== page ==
Loihi Volcano: Hawaiian Volcanoes

Mount Loihi, also known as Loihi Seamount, is part of the Hawaiian volcanoes, the fifteen volcanoes that make up the islands of Hawaii. In Hawaiian, Loihi means long. The topmost peak is 3,000 feet, or 975 meters below sea level, but the summit is more than 10,000 ft., of 3,000 meters above the seafloor.. Mount Loihi is located on the side of Mauna Loa, another one of the Hawaiian volcanoes, and on Earth, one of the largest volcanoes. Mount Loihi is also called the newest volcano in the Hawaiian seamount chain, which is a chain of volcanoes that reaches about 3,600 miles, or 5,800 kilometers in length. According to many sources, Mount Loihi is a submarine, hotspot, and pre-shield volcano.According to Volcano World, Mount Loihi is a submarine volcano. (A submarine volcano is basically an underwater vent. (basicplanet.com) Magma can also erupt from here.) Due to the many earthquakes recorded near the volcano, Mount Lo’hi is an active volcano.

Even though it is a submarine volcano, if the rates of the volcanic eruptions are similar to those of Mauna Loa and Kilauea, then in ten thousands of years, it will reach sea level. Type: submarine. This phrase proves that it is a submarine volcano. Submarine volcanoes are part of the shield volcano development process.Wikipedia states that Mount Loihi is a pre-shield stage submarine volcano that is in it’s submarine phase. Mount Loihi is a volcano created near the Hawaiian hotspot, thus beginning it’s submarine pre-shield stage. Mount Loihi is steep sided, and it has a caldera, as well as a few rift zones at the summit of the volcano. It was created by the Hawaii hotspot in the chain of volcanoes. As shown below, you can tell that it is in its pre-shield state of development. The steep sides prove that it is still growing. Mount Loihi produces pillow lava as well. This is due to underwater eruptions. Pillow lava is lava from an underwater volcano that doesn’t have enough time to cool down, because of how fast it is introduced to water. The pre-shield submarine stage can last up to 200,000 years, or even more. Loihi Seamount, which is thought to be transitioning from the submarine pre-shield stage into the submarine phase of the shield stage.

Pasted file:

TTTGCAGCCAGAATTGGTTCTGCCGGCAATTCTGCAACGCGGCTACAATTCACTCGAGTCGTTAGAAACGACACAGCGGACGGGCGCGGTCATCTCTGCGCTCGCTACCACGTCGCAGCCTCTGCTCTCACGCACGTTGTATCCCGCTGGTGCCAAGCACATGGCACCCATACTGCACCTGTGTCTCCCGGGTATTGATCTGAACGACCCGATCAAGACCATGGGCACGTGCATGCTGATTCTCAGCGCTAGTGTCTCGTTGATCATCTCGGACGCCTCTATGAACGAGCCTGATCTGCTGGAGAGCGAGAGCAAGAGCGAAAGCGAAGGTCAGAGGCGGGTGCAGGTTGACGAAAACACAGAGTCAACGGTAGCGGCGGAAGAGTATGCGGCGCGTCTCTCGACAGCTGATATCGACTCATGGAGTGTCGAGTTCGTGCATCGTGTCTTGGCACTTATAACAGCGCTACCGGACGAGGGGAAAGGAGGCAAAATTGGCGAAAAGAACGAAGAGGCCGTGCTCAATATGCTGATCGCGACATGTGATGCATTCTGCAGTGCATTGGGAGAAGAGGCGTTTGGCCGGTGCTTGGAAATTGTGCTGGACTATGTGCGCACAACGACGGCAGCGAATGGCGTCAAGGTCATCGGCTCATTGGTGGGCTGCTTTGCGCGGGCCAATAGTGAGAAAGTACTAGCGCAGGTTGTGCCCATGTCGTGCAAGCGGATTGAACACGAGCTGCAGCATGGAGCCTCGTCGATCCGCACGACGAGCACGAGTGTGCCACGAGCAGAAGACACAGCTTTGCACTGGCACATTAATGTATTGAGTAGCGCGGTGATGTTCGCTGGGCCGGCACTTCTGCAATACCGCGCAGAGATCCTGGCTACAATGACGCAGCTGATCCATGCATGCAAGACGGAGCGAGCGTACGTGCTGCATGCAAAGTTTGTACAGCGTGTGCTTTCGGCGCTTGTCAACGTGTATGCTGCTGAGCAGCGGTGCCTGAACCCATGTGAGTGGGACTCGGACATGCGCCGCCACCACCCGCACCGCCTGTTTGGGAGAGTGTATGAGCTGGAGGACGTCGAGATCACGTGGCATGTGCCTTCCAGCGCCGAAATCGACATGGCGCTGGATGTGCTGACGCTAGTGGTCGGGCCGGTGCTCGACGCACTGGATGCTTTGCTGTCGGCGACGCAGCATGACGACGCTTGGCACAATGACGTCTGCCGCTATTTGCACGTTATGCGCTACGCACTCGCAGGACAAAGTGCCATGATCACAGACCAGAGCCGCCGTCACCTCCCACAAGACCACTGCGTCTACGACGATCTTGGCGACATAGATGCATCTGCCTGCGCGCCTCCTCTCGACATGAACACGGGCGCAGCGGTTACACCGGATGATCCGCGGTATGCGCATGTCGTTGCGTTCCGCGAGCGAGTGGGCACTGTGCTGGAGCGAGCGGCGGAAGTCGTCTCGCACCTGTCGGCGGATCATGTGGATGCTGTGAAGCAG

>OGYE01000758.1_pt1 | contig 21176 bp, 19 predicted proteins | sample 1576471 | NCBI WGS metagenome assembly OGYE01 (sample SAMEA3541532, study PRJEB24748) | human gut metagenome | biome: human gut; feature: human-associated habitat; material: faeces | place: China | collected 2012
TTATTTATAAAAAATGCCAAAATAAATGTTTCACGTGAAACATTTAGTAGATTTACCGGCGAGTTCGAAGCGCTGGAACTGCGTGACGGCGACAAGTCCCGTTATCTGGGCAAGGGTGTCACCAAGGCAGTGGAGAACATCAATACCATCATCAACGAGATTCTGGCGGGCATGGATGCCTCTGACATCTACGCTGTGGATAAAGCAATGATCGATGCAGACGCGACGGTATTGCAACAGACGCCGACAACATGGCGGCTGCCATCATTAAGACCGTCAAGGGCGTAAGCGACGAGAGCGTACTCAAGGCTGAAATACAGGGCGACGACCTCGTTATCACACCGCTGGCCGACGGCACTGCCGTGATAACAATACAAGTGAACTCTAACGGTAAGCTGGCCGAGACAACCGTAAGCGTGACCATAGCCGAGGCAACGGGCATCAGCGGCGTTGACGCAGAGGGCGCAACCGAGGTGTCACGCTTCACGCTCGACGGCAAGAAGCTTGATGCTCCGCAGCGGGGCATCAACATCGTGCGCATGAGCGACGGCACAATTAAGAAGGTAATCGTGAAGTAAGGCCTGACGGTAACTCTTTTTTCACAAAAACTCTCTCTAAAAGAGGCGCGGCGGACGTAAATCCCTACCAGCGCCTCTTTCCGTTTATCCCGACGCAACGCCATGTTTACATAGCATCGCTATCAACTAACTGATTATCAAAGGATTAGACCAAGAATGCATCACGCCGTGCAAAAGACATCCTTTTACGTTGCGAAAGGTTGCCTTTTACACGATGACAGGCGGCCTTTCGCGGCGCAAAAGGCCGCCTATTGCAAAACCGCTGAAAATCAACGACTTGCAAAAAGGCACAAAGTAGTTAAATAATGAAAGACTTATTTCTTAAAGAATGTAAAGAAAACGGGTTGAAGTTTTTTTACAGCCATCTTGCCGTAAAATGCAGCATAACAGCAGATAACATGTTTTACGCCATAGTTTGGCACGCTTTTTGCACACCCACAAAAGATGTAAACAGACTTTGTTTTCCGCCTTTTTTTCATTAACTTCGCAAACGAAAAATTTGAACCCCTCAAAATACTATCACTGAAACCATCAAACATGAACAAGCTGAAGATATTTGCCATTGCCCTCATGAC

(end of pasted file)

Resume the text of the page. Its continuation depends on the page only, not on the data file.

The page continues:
This shows that Mount Loihi, at it’s submarine stage right now, will eventually become a shield volcano.Another fact to consider to state that Loihi is a shield volcano is that it is part of the Hawaiian volcano chain. The Hawaiian volcano chain is made up of shield volcanoes. This can result in Loihi being one as well. Loihi seamount, sometimes known as the youngest volcano in the Hawaiian chain (Hawaii Center for Volcanology) As seen on the picture below, you can tell that Mount Loihi is starting to take the signature flat shield shape as other Hawaiian island volcanoes. It is still underwater, but starting to grow taller and flatten out by growing larger.

According to Wikipedia, these are the stages of a Hawaiian Volcano:Stages of the Hawaiian Volcanoes: Submarine Pre-shield stage (stage of Mount Loihi)Shield stage. Submarine. ExplosiveSubaerial (Explosions are less frequent) 3. Potshield stage (end of Shield stage) 4. Erosional stage (becomes dormant) 5. Rejuvenated stage (final stage of activity) 6. Extinct stage 7. Coral atoll stage (erosion breaks volcano down to sea level, becomes an atoll) 8. Guyot stage (The reef dies)Additional information: It was only in 1970 when Mount Loihi characteristics were uncovered. An expedition to the volcano showed that it was actually fairly young, and active, and not extinct like it was thought to be. Mount Loihi contains both young and old lava, as well as hydrothermal fluids at it’s summit and rifts. In August 1996, Mount Loihi exploded and rumbled again, proving to scientists it was indeed an active volcano. Ever since then, it has been constantly erupting and earthquakes have been very common there. Mount Loihi, since it’s part of the Hawaiian volcano chain, shares the Hawaiian hotspot with other larger, and more active volcanoes there.

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Loihi Volcano: Hawaiian Volcanoes. (2020, Apr 15). Retrieved December 1, 2021 , from

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